Anthologies: The Green Man : Tales from the Mythic Forest (2002), Firebirds (2003), The Faery Reel: Tales from the Twilight Realm (2004), Firebirds Rising (2006), Teeth: Vampire Tales (2011), Magic City: Recent Spells (2014)
War for the Oaks (1987)
Boy was I wrong.
And I shouldn't have been, because I liked Freedom & Necessity, which she co-wrote with Steven Brust, and I've liked all her short stories I've come across in various anthologies. But I never picked War for the Oaks. (Okay, there's also the fact that I've never come across it used. I'm much more likely to pick up books when I'm uncertain about the cover, if I can find the book used.)
In tone, War for the Oaks reminds me of a cross between Charles de Lint --there's a magical world that's just out of reach for most of us, and the people most likely to slip over to that world are musicians and artists. That's what happens to Eddi McCandry. Faerie needs a mortal for their wars, and the phouka has selected her for the task. All he has to do is make Eddi come to terms with the idea.
What I love best about this book is the characters. Especially the phouka. Although I can see that he might be annoying as all getout, I think he would also be a lot of fun in person.
I also loved the fact that it was set in the mid 80s, so I got all kinds of musical references to 80s music PLUS lots of mention of Prince. (Yes, I was a huge Prince fan in the 80s and early 90s.)
There were two things that I didn't like as well. The first few chapters struck me as overwritten, however, once the book got going, that feeling disappeared, and I was sucked in, especially to the dialog. The other thing that bothered me, was that Stuart seemed to get off scott-free. Of course he might have been dealt with by the Unseelie Court, but I had a hard time believing that Eddi was just willing to let things go so easily.
But those were two small details in an otherwise fantastic story. The writing was good, I loved the characters, I loved the dialog, and I was pulled into the story by the second chapter, and didn't want to put the book down if I didn't have to.
If you like Charles de Lint, or Neil Gaiman's American Gods or Anansi Boys, then I think that you'll really enjoy Emma Bull's War for the Oaks.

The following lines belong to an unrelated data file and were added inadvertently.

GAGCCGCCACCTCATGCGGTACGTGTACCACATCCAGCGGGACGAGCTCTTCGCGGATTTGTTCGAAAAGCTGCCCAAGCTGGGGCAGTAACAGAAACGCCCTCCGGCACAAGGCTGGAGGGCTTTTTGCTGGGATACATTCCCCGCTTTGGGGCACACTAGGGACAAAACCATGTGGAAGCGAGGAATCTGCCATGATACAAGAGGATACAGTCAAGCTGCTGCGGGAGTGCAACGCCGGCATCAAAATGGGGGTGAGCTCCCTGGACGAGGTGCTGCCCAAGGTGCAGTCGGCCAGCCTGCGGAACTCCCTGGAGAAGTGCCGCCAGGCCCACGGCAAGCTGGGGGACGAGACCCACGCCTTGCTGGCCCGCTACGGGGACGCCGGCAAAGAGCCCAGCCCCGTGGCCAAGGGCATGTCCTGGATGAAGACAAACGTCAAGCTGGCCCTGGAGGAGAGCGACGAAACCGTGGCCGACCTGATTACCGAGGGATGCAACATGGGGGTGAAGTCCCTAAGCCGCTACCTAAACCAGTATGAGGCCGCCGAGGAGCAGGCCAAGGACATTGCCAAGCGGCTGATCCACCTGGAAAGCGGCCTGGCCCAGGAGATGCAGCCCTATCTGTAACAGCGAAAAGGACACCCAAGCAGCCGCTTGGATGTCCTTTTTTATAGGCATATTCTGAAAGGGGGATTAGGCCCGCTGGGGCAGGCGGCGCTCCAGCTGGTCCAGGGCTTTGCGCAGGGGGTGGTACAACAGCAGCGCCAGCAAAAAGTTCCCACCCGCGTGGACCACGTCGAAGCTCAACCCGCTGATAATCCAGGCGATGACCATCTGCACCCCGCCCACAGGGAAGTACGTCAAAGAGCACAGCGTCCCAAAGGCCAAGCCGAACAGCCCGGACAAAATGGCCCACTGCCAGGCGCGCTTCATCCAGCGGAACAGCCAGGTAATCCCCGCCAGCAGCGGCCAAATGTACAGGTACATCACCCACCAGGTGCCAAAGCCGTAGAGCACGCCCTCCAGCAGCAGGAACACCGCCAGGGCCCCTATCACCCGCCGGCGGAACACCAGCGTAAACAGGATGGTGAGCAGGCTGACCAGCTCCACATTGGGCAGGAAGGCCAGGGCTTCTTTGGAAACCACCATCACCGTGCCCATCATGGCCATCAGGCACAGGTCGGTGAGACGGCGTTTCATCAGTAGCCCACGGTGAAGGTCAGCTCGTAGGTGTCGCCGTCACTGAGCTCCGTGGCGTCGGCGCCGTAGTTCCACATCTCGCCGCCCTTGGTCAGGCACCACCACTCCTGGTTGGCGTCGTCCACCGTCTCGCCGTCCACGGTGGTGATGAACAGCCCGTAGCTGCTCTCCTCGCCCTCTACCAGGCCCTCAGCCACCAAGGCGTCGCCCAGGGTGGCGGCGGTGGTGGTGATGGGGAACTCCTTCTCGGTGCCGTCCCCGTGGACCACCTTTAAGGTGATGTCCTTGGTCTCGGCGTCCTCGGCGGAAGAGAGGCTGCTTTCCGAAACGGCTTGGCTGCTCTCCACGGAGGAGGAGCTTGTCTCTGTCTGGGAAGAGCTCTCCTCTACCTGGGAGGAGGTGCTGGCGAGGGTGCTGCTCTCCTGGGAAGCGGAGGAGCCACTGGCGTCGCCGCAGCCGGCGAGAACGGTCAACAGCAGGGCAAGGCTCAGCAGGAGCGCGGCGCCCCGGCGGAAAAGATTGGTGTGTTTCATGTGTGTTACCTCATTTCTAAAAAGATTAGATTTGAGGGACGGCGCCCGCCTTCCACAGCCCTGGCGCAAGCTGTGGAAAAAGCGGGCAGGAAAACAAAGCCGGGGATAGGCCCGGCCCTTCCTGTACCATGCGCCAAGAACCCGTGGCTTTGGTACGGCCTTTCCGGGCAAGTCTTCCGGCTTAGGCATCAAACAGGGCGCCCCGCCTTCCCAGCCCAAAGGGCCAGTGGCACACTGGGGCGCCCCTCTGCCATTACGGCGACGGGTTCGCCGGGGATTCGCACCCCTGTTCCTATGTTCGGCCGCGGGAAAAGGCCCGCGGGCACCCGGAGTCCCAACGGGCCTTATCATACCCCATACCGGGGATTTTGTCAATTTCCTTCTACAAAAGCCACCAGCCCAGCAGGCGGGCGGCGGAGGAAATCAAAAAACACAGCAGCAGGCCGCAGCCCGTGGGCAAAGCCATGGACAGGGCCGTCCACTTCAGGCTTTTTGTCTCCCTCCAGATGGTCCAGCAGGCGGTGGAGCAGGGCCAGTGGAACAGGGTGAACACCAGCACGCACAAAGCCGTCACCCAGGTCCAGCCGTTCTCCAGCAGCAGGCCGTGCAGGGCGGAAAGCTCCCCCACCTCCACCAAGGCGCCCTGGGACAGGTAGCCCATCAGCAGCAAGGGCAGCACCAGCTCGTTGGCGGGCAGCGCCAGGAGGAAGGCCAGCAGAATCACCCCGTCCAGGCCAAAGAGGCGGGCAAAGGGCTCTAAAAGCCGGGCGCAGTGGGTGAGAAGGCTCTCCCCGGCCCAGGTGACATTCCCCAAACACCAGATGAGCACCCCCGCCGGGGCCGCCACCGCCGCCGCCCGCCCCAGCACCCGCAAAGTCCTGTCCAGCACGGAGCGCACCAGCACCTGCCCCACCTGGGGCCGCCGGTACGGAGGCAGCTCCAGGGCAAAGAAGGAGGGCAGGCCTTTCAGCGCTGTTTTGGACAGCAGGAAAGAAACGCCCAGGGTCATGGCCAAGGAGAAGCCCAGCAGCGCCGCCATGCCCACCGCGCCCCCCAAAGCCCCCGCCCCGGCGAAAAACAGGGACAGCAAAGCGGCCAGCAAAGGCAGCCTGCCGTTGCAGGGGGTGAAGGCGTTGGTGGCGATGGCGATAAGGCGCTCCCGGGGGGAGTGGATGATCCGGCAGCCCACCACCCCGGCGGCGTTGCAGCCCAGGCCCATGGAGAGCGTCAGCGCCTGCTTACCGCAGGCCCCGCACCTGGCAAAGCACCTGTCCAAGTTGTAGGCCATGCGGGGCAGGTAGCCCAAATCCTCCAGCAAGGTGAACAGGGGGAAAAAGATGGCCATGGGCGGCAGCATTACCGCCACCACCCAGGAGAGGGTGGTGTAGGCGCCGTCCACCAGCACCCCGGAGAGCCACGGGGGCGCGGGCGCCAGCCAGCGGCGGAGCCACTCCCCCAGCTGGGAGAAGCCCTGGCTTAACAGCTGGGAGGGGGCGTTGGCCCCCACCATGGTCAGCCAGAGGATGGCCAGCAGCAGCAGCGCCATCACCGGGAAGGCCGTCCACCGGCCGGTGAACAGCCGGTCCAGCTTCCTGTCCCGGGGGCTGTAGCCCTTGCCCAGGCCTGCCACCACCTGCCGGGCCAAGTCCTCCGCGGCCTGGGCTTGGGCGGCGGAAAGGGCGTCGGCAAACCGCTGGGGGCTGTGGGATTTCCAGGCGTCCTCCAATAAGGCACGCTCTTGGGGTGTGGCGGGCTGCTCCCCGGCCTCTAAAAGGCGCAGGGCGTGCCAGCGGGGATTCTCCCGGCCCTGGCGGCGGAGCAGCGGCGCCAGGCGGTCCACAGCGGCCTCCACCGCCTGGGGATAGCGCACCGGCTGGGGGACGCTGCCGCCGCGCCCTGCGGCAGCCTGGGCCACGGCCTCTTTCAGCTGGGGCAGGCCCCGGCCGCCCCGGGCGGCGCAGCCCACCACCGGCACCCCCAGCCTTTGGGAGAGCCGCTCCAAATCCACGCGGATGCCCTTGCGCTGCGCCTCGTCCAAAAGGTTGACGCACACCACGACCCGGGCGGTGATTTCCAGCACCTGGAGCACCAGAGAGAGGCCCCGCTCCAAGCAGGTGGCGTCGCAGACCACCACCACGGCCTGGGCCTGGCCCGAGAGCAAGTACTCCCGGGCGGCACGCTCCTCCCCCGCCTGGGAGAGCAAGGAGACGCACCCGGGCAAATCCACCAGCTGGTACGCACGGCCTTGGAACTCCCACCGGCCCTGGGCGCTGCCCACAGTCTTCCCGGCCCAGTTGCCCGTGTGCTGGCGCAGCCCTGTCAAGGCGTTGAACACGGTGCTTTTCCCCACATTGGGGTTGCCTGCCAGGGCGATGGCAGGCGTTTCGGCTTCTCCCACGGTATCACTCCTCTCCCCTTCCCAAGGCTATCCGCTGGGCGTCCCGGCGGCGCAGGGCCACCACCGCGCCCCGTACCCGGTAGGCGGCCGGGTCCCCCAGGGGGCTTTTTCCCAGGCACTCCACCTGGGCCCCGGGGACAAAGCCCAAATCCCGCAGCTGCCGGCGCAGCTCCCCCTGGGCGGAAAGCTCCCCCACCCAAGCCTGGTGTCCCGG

Delving back into Brust section of my bookshelves, I came back with Freedom and Necessity, a book that I remember as complicated, although good. And since I remembered nothing of the plot, I figured it was a good candidate for re-reading.
I have to admit that as much as I like this novel, reading it makes me feel stupid.
There are tons of historical, political, and philosophical references that, if I were better educated, I am sure would have made the reading even deeper. Unfortunately, my political and philosophical education is sorely lacking, and my knowledge of history is spotty--some times and subjects I'm fairly familiar with, while my others I don't have a clue.
The story, set in late 1849 is written as a compilation of letters, journal entries, and newspaper articles. It's a style that takes some getting used to, but gives a strange sense of authenticity. Though as a regular letter writer, I have to wonder how the characters found the time to write everything down in the detail they did!
Interestingly, the book leads me to wonder about the line between fantasy and other types of fiction, in that there is very little "traditional fantasy" to be found. I have not read any other books by Emma Bull, but the style of this book is strikingly different from other books by Steven Brust I have read. Not to say that he has a specific style--anyone who has read the Khaavren books and the Vlad Taltos books should know better--but there is little familiar in this book to his other books.
This is, as I said, a very good book, but it is not the first Steven Brust book I would recommend to someone--it's too different from his other books for someone to judge whether they liked his style or not. But I do recommend it. Though if you're like me, it may create a desire to learn more about history, philosophy, and political science.
Matilda is a widow living in Tombstone and working as a typesetter for the paper. Jessie Fox is a horse trainer who ends up in Tombstone after someone tries to steal his horse. In Tombstone Wyatt Earp is consolidating power, including keeping Doc Holliday in town.
In Territory we see Tombstone before the events that have been immortalized in multiple movies. We see the town through the eyes of three people: Matilda, Jessie, and Doc Holliday, and we see an alternate, magical view of the events leading up to the events at the OK Corral.
First things first, I have to admit to a fondness for Doc Holliday, developed after watching Val Kilmer play Doc in the movie Tombstone. I occasionally even heard Val Kilmer’s drawl as I read Doc Holliday’s lines, which is highly unusual for me. So part of the story being told from the POV of Doc Holliday drew me in relatively quickly.
I liked Matilda right from the start–a window trying to survive in a town like Tombstone could conceivably end up working as a typesetter. Same with Jessie, although for the first chapter I wasn’t quite sure.
Now just to make it clear up front, there is magic in this book. Jessie has magic, as do several other characters. If you have difficulty seeing historical characters using or admitting to the existence of magic, this is not the book for you.
But if you enjoy historical fantasies, then I highly recommend Territory. I’m not sure she always gets the drawl right, but to me that didn’t matter, as her story telling quickly drew me into the tale.
Going Wodwo (poem) - Neil Gaiman
Grand Central Park - Delia Sherman
Daphne - Michael Cadnum
Somewhere in My Mind There is a Painting Box - Charles de Lint
Among the Leaves So Green - Tanith Lee
Song of the Cailleach Bheur (poem) - Jane Yolen
Hunter's Moon - Patricia A. McKillip
Charlie's Away - Midori Snyder
A World Painted by Birds - Katherine Vaz
Grounded - Nina Kiriki Hoffman
Overlooking - Carol Emshwiller